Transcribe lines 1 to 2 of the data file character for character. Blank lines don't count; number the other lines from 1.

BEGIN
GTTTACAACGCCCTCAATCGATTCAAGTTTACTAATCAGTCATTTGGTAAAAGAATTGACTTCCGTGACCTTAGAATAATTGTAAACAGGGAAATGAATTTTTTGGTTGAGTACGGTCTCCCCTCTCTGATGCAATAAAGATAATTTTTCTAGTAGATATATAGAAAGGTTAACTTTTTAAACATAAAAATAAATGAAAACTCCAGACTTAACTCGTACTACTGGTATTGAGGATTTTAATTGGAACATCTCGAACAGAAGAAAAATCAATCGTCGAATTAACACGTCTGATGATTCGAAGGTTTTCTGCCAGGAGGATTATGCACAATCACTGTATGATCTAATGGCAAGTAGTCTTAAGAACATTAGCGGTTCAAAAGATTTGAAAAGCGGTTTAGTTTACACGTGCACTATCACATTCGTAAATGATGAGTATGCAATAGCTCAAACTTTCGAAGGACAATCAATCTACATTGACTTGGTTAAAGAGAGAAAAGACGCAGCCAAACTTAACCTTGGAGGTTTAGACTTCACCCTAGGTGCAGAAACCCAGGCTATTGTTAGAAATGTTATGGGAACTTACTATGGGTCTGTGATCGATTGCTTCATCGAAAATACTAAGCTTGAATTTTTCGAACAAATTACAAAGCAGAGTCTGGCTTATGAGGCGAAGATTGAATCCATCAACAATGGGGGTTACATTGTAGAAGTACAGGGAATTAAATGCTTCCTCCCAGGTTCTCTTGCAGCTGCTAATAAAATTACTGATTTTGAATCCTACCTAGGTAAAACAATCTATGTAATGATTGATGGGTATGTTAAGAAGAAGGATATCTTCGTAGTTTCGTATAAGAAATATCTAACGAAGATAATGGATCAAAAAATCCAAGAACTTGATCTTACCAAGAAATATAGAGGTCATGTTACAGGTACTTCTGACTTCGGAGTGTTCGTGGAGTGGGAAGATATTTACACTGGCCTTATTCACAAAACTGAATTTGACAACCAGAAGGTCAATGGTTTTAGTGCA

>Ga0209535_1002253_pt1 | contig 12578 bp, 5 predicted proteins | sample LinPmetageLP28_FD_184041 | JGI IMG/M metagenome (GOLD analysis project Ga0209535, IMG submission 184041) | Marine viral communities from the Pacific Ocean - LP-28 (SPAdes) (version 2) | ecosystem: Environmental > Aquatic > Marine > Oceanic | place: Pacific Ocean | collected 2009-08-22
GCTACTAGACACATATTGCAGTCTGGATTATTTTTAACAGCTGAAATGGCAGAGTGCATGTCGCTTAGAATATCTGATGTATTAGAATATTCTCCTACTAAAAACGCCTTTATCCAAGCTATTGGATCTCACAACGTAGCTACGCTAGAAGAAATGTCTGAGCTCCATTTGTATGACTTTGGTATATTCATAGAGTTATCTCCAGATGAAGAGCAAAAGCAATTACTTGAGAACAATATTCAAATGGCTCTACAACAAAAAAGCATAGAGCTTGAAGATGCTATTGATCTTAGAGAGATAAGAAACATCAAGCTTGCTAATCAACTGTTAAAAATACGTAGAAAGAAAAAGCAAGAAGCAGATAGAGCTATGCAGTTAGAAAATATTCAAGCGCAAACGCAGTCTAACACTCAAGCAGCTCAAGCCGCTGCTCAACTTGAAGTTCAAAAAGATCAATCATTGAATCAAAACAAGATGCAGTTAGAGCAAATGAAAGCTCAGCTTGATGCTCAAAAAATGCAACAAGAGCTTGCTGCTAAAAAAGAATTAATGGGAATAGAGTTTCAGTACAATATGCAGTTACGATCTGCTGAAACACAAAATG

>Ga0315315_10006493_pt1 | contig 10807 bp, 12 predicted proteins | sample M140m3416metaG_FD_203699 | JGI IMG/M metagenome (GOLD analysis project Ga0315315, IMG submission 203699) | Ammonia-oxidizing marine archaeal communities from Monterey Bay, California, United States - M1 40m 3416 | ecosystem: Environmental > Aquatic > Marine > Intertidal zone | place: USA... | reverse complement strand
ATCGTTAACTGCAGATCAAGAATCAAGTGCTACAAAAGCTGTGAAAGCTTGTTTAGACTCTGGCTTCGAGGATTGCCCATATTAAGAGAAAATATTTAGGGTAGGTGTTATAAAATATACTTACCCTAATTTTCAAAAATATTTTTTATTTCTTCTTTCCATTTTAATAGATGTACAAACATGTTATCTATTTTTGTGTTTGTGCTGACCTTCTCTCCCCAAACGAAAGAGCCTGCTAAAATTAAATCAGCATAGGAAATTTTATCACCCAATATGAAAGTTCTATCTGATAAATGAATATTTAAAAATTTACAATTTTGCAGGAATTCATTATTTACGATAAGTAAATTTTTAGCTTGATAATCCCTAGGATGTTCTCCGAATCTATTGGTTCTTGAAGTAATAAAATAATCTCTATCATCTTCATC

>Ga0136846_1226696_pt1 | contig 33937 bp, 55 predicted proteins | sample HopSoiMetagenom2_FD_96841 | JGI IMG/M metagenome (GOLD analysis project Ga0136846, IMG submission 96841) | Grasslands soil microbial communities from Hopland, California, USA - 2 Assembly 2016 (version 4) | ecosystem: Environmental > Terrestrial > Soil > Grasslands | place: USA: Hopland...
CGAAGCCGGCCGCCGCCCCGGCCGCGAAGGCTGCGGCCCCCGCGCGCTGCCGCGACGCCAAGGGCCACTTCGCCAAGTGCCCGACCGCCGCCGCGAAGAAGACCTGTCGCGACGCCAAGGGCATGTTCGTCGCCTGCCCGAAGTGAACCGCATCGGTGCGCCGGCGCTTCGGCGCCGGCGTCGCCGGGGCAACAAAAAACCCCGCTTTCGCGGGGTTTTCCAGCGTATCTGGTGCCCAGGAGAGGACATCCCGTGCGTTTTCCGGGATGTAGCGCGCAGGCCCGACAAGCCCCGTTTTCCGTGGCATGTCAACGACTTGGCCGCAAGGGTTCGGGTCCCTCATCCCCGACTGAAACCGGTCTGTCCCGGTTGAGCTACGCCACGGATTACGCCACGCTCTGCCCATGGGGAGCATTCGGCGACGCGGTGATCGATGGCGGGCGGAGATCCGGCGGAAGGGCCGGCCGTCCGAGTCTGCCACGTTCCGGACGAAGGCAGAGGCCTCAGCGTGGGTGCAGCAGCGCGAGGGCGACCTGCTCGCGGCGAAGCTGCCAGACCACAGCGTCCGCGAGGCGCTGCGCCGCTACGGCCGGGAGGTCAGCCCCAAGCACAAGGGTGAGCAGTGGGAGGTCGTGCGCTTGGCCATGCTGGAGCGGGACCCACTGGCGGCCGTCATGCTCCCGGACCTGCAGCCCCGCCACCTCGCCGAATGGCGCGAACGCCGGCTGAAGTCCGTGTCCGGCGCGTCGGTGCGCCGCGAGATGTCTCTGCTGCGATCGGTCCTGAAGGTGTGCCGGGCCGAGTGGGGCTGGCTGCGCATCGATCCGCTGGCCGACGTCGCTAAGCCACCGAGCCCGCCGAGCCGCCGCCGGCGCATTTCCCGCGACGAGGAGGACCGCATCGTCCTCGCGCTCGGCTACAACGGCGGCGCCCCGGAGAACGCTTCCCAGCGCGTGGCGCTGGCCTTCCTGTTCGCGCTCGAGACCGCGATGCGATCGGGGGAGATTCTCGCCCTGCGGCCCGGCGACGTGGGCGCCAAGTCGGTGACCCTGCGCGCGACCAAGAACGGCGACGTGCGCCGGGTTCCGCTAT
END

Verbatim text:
GTTTACAACGCCCTCAATCGATTCAAGTTTACTAATCAGTCATTTGGTAAAAGAATTGACTTCCGTGACCTTAGAATAATTGTAAACAGGGAAATGAATTTTTTGGTTGAGTACGGTCTCCCCTCTCTGATGCAATAAAGATAATTTTTCTAGTAGATATATAGAAAGGTTAACTTTTTAAACATAAAAATAAATGAAAACTCCAGACTTAACTCGTACTACTGGTATTGAGGATTTTAATTGGAACATCTCGAACAGAAGAAAAATCAATCGTCGAATTAACACGTCTGATGATTCGAAGGTTTTCTGCCAGGAGGATTATGCACAATCACTGTATGATCTAATGGCAAGTAGTCTTAAGAACATTAGCGGTTCAAAAGATTTGAAAAGCGGTTTAGTTTACACGTGCACTATCACATTCGTAAATGATGAGTATGCAATAGCTCAAACTTTCGAAGGACAATCAATCTACATTGACTTGGTTAAAGAGAGAAAAGACGCAGCCAAACTTAACCTTGGAGGTTTAGACTTCACCCTAGGTGCAGAAACCCAGGCTATTGTTAGAAATGTTATGGGAACTTACTATGGGTCTGTGATCGATTGCTTCATCGAAAATACTAAGCTTGAATTTTTCGAACAAATTACAAAGCAGAGTCTGGCTTATGAGGCGAAGATTGAATCCATCAACAATGGGGGTTACATTGTAGAAGTACAGGGAATTAAATGCTTCCTCCCAGGTTCTCTTGCAGCTGCTAATAAAATTACTGATTTTGAATCCTACCTAGGTAAAACAATCTATGTAATGATTGATGGGTATGTTAAGAAGAAGGATATCTTCGTAGTTTCGTATAAGAAATATCTAACGAAGATAATGGATCAAAAAATCCAAGAACTTGATCTTACCAAGAAATATAGAGGTCATGTTACAGGTACTTCTGACTTCGGAGTGTTCGTGGAGTGGGAAGATATTTACACTGGCCTTATTCACAAAACTGAATTTGACAACCAGAAGGTCAATGGTTTTAGTGCA

>Ga0209535_1002253_pt1 | contig 12578 bp, 5 predicted proteins | sample LinPmetageLP28_FD_184041 | JGI IMG/M metagenome (GOLD analysis project Ga0209535, IMG submission 184041) | Marine viral communities from the Pacific Ocean - LP-28 (SPAdes) (version 2) | ecosystem: Environmental > Aquatic > Marine > Oceanic | place: Pacific Ocean | collected 2009-08-22